3. Jazz it up in the lobby and activity sections
Well, maybe not jazz as that is not to everyone’s taste, but music generally is a great dimension to add to your virtual experience and engage your audience. Most of the video conferencing tools out there allow for system audio to be included, and in this case, music works best at the start, when you are gathering your audience and having people join the call, and also during activities you plan to run with your audience, setting the expectation that they are to use that time to work on their own or in groups rather than engage on the call itself. You won’t please everyone with your song choice but make sure you have it ready to play, set to repeat if you are going to wait for any longer than 5 minutes and don’t have it so loud that it is overbearing, or so quiet that it can’t really be heard. It needs to be just right, and something worth testing with your colleagues ahead of the call so you know that they can not only hear it coming through, but the volume is at an acceptable level.
4. Present a united front
I don’t know about most of you working from home, but the background you present on video, whether it be an office setting or another re-purposed room in the house, can be a great topic of conversation. But there is a time and place for it, and when you are video conferencing with clients, this is not it. I have a three-year-old and I work in a room she is often in. During the lockdown, I’ve come to realise that she views the world as a place where clothing or full outfits, in general, are optional, with her preference being not to bother. No matter how much planning and care you take with trying to avoid ambient noise (let’s call it that for now) a screen background which hides the naked truth (sorry I couldn’t resist) is best, not only to present a branded indicator that you work for the organisation presenting but to also give you some breathing space and time to get rid of said ambient noise without anyone on the call being the wiser. I should point out that telling others in the house you are on a call of national security importance levels doesn’t work (I’ve tried), so using a background, in this case, is always best. If you take one thing from this whole article, let it be this!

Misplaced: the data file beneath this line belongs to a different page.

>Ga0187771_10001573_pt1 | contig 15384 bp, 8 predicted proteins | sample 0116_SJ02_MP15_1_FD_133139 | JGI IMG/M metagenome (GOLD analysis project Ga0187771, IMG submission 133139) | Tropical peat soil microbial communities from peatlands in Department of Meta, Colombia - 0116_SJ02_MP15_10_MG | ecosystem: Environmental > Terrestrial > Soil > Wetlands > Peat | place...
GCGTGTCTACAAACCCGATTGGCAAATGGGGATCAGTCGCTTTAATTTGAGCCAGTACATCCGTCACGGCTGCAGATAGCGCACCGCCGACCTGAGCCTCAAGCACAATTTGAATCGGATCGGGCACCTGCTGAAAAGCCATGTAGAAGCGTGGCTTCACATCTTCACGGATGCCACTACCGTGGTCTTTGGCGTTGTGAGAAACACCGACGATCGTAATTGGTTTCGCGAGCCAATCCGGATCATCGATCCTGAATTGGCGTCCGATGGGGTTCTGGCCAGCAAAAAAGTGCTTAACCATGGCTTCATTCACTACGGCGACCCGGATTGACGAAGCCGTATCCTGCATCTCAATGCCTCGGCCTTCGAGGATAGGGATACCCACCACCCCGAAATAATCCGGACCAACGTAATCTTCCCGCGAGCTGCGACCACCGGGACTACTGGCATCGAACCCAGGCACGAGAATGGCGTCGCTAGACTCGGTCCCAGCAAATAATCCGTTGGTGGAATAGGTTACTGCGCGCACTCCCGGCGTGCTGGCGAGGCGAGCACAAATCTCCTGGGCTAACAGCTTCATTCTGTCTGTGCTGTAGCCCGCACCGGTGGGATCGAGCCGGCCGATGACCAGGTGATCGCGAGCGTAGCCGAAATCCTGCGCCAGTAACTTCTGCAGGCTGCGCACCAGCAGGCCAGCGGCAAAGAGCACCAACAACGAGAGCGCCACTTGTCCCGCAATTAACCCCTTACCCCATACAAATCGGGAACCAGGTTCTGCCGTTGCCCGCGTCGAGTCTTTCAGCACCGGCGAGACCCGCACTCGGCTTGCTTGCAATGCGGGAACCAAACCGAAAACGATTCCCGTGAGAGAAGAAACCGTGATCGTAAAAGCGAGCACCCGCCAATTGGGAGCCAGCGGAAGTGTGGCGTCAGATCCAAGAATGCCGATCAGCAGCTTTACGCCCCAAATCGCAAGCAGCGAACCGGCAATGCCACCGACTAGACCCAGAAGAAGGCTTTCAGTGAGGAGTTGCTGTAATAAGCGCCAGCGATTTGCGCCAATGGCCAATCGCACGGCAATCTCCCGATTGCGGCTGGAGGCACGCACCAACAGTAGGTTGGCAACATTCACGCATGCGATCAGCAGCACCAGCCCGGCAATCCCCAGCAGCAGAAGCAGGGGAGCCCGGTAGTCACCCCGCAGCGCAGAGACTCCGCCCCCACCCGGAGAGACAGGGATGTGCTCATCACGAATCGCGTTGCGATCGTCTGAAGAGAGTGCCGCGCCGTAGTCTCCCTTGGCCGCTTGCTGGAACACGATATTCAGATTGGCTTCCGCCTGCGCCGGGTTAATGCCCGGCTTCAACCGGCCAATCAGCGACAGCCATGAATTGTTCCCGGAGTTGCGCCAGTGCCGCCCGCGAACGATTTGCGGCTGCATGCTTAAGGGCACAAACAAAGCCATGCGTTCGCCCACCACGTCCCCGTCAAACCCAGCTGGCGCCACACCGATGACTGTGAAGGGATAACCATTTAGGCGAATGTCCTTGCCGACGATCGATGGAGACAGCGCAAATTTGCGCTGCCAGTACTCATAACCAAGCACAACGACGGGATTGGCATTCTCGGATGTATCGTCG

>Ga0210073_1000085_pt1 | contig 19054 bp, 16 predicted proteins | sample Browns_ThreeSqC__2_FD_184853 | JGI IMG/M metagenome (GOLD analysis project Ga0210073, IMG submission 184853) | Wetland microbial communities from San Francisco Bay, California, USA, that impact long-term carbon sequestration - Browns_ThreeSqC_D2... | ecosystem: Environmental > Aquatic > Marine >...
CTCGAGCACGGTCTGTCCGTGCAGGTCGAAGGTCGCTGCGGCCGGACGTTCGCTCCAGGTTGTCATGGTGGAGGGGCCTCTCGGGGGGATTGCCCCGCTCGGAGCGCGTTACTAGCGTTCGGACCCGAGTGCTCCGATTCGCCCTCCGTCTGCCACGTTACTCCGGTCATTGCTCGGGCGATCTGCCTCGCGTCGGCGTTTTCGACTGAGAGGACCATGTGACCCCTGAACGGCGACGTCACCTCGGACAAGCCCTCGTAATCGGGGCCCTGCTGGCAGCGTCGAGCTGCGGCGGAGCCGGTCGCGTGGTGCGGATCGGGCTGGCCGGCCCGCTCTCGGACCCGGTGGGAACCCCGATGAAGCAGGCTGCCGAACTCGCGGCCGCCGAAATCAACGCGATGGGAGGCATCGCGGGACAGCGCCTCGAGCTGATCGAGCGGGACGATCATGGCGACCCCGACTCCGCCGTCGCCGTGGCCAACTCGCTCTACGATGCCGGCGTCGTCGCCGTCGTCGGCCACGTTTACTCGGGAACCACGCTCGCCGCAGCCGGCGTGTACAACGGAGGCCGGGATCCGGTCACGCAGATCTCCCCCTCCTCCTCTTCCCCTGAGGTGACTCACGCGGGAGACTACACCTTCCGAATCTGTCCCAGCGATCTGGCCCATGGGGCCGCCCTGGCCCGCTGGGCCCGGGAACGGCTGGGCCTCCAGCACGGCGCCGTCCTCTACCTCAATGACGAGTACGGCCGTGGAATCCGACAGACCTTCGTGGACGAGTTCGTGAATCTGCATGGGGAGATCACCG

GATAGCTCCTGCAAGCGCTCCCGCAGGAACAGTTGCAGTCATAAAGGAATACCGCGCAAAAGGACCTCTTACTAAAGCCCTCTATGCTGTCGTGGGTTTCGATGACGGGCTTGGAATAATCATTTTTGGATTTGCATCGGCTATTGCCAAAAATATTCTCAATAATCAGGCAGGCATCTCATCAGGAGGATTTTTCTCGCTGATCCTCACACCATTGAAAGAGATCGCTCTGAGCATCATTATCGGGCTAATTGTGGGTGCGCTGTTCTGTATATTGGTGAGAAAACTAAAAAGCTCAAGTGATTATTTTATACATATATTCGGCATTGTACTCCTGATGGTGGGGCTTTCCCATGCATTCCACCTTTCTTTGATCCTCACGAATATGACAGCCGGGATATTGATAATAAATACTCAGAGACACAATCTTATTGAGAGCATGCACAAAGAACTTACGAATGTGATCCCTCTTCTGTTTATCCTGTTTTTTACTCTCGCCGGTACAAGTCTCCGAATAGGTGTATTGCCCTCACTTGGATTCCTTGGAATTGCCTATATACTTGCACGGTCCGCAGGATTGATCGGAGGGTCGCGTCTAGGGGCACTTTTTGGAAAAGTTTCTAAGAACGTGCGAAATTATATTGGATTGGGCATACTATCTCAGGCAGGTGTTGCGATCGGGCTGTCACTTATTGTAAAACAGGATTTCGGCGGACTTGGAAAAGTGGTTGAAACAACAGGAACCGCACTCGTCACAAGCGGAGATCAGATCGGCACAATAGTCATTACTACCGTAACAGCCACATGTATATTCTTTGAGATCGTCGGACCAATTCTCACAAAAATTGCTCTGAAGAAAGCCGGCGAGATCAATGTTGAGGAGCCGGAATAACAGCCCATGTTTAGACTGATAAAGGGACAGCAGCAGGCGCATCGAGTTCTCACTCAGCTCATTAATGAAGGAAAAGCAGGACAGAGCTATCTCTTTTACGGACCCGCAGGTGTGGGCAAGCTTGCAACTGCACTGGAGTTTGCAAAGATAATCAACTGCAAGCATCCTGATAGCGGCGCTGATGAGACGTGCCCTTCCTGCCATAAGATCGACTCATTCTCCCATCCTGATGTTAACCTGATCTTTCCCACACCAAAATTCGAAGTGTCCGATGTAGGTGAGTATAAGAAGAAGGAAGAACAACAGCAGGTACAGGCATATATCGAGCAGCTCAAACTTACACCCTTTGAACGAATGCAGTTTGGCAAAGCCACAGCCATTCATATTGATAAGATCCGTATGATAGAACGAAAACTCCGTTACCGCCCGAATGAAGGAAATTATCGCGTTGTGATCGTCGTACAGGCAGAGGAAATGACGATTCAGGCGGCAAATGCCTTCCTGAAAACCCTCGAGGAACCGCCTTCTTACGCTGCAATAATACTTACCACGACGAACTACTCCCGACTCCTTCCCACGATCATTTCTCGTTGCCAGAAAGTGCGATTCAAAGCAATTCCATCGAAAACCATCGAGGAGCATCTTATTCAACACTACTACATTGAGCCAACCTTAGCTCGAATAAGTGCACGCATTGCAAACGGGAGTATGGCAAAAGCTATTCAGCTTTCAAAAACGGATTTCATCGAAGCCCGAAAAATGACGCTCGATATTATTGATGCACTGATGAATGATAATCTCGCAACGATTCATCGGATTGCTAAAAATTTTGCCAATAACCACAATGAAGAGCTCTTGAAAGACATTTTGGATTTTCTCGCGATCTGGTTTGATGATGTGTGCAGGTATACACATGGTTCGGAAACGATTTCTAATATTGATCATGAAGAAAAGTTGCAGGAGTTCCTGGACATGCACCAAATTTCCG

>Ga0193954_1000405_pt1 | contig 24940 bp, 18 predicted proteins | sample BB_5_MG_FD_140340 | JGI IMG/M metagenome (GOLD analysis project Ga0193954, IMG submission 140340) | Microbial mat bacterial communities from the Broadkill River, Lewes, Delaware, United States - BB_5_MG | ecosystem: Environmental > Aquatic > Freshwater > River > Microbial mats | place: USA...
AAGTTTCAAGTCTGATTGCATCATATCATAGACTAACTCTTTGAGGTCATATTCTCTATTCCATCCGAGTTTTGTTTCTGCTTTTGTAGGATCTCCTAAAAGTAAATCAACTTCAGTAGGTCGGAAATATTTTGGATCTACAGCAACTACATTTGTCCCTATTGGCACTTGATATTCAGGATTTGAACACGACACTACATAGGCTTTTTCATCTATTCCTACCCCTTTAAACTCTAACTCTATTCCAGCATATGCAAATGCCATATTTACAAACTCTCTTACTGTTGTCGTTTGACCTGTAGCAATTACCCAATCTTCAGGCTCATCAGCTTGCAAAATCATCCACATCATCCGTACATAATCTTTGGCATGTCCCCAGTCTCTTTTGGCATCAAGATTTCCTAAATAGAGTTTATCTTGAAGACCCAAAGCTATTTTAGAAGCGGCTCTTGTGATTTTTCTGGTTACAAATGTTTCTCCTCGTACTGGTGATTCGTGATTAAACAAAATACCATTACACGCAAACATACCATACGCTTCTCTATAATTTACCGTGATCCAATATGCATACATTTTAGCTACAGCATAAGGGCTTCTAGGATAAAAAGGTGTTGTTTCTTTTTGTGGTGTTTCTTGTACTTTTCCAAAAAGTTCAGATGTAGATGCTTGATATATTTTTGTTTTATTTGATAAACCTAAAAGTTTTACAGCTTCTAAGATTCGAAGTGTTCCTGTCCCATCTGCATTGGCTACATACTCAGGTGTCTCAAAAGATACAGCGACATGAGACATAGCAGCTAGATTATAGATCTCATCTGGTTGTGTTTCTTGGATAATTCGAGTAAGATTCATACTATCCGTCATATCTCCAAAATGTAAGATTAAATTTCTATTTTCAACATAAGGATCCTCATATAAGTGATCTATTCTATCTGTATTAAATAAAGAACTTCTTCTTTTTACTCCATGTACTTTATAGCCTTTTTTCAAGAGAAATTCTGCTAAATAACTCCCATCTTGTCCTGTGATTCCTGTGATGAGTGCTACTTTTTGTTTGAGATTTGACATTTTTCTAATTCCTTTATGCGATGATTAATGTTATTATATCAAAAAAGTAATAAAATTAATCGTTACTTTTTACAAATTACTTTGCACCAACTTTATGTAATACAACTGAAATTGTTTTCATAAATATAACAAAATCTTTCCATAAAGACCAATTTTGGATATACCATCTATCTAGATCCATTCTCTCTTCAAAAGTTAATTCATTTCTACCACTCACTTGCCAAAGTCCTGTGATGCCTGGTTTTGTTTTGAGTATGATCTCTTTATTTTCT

Now don’t be thinking here you need to get your designers to create a clever mirrored background so any text can be read correctly by people viewing it, the tool you use should take care of it for you. It is also worth considering what you wear. The background we used on a recent call was black, which meant if I had gone with my original outfit choice of a black shirt, I would have been a floating head – contrast with your background where possible, don’t be a floating head.
5. Use more than just facial expressions to gauge reactions
Our finance director’s face last week when he joined a call and I had a holding slide and music to test some things out was just priceless. Was it shock, confusion, or was he secretly impressed; who knows? Try to gauge reactions as best as you can, especially if you are presenting something you want thoughts on. Most tools will allow integrations and inclusions of surveys and polls, and even if they don’t, do them anyway and use the commenting tool to pass them on to your audience and share results. It doesn’t need to be anything flashy; for example, showing some initial visual concepts and asking which colours or fonts appeal will work and be very effective. It is a black and white reaction rather than trying to sift through meeting notes and conflicting opinions. It is also a great point for discussion once everyone votes to get more context to that.